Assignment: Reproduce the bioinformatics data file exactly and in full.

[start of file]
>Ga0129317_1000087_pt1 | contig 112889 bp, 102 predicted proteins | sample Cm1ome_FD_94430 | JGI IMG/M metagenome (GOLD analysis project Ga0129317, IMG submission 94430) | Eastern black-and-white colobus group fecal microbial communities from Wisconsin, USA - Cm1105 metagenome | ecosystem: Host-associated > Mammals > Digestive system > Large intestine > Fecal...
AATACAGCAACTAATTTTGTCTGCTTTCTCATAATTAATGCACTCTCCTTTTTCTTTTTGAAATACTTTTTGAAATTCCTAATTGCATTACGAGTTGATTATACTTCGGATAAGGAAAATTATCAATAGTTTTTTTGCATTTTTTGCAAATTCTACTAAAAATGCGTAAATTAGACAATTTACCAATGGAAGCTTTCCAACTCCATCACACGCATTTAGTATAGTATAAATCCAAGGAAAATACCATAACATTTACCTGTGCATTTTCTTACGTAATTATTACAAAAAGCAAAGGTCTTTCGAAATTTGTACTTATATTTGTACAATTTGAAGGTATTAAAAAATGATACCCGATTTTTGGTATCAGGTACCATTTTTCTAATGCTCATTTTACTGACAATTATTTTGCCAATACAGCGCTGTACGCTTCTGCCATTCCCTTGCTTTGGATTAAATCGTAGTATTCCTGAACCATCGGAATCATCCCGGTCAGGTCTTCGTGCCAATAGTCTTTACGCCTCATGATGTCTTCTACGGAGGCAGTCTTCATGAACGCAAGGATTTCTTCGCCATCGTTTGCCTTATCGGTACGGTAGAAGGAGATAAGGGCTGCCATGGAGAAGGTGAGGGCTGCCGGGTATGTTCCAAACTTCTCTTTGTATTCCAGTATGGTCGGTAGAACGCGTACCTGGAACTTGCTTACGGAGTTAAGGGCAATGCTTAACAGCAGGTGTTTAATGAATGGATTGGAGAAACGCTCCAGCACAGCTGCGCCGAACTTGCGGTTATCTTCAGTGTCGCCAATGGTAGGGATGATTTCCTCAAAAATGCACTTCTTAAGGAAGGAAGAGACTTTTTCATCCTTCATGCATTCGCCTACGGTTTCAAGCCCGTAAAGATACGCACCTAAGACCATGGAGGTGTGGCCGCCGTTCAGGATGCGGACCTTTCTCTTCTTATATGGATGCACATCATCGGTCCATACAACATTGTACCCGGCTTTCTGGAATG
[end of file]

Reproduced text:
>Ga0129317_1000087_pt1 | contig 112889 bp, 102 predicted proteins | sample Cm1ome_FD_94430 | JGI IMG/M metagenome (GOLD analysis project Ga0129317, IMG submission 94430) | Eastern black-and-white colobus group fecal microbial communities from Wisconsin, USA - Cm1105 metagenome | ecosystem: Host-associated > Mammals > Digestive system > Large intestine > Fecal...
AATACAGCAACTAATTTTGTCTGCTTTCTCATAATTAATGCACTCTCCTTTTTCTTTTTGAAATACTTTTTGAAATTCCTAATTGCATTACGAGTTGATTATACTTCGGATAAGGAAAATTATCAATAGTTTTTTTGCATTTTTTGCAAATTCTACTAAAAATGCGTAAATTAGACAATTTACCAATGGAAGCTTTCCAACTCCATCACACGCATTTAGTATAGTATAAATCCAAGGAAAATACCATAACATTTACCTGTGCATTTTCTTACGTAATTATTACAAAAAGCAAAGGTCTTTCGAAATTTGTACTTATATTTGTACAATTTGAAGGTATTAAAAAATGATACCCGATTTTTGGTATCAGGTACCATTTTTCTAATGCTCATTTTACTGACAATTATTTTGCCAATACAGCGCTGTACGCTTCTGCCATTCCCTTGCTTTGGATTAAATCGTAGTATTCCTGAACCATCGGAATCATCCCGGTCAGGTCTTCGTGCCAATAGTCTTTACGCCTCATGATGTCTTCTACGGAGGCAGTCTTCATGAACGCAAGGATTTCTTCGCCATCGTTTGCCTTATCGGTACGGTAGAAGGAGATAAGGGCTGCCATGGAGAAGGTGAGGGCTGCCGGGTATGTTCCAAACTTCTCTTTGTATTCCAGTATGGTCGGTAGAACGCGTACCTGGAACTTGCTTACGGAGTTAAGGGCAATGCTTAACAGCAGGTGTTTAATGAATGGATTGGAGAAACGCTCCAGCACAGCTGCGCCGAACTTGCGGTTATCTTCAGTGTCGCCAATGGTAGGGATGATTTCCTCAAAAATGCACTTCTTAAGGAAGGAAGAGACTTTTTCATCCTTCATGCATTCGCCTACGGTTTCAAGCCCGTAAAGATACGCACCTAAGACCATGGAGGTGTGGCCGCCGTTCAGGATGCGGACCTTTCTCTTCTTATATGGATGCACATCATCGGTCCATACAACATTGTACCCGGCTTTCTGGAATG